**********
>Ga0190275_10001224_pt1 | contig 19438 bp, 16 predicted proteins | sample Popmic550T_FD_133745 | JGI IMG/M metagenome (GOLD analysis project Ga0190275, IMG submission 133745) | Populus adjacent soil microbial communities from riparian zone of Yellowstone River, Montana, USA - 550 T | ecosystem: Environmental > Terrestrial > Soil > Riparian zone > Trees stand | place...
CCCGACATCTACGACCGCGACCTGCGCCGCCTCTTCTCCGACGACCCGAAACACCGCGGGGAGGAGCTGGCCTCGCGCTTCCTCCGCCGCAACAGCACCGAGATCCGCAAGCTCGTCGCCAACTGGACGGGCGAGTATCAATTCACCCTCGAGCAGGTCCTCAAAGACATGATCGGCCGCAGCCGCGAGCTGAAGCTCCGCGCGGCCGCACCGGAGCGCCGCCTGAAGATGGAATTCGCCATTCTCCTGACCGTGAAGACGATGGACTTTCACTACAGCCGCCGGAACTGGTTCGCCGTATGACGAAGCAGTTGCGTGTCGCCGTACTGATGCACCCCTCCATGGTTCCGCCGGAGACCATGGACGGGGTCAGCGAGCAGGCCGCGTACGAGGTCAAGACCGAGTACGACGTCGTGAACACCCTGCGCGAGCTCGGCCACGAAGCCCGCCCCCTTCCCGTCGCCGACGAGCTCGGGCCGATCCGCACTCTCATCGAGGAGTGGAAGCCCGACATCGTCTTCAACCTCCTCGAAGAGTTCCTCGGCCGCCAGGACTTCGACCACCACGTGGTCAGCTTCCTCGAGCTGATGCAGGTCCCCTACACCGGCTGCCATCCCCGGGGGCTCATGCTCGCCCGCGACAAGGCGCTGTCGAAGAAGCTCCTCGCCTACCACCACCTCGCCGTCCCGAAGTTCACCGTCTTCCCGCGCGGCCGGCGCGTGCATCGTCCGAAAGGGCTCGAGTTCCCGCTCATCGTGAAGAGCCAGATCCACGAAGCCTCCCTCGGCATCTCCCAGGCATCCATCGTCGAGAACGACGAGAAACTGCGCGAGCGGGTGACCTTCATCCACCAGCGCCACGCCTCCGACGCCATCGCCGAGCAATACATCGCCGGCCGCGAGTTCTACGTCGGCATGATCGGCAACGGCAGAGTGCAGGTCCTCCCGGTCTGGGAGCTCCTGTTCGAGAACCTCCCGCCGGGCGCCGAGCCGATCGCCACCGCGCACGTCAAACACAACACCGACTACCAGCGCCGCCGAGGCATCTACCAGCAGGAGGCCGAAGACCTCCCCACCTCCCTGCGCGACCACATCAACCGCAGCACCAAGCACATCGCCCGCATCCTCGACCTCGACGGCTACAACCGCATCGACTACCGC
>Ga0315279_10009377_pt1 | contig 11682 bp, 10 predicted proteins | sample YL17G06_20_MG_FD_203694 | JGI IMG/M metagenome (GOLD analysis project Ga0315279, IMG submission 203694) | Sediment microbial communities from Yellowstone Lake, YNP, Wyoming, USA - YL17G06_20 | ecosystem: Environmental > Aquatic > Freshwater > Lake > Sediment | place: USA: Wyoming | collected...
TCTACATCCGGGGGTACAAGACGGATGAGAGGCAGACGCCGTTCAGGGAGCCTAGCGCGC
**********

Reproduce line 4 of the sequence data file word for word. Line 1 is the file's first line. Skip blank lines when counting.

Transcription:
TCTACATCCGGGGGTACAAGACGGATGAGAGGCAGACGCCGTTCAGGGAGCCTAGCGCGC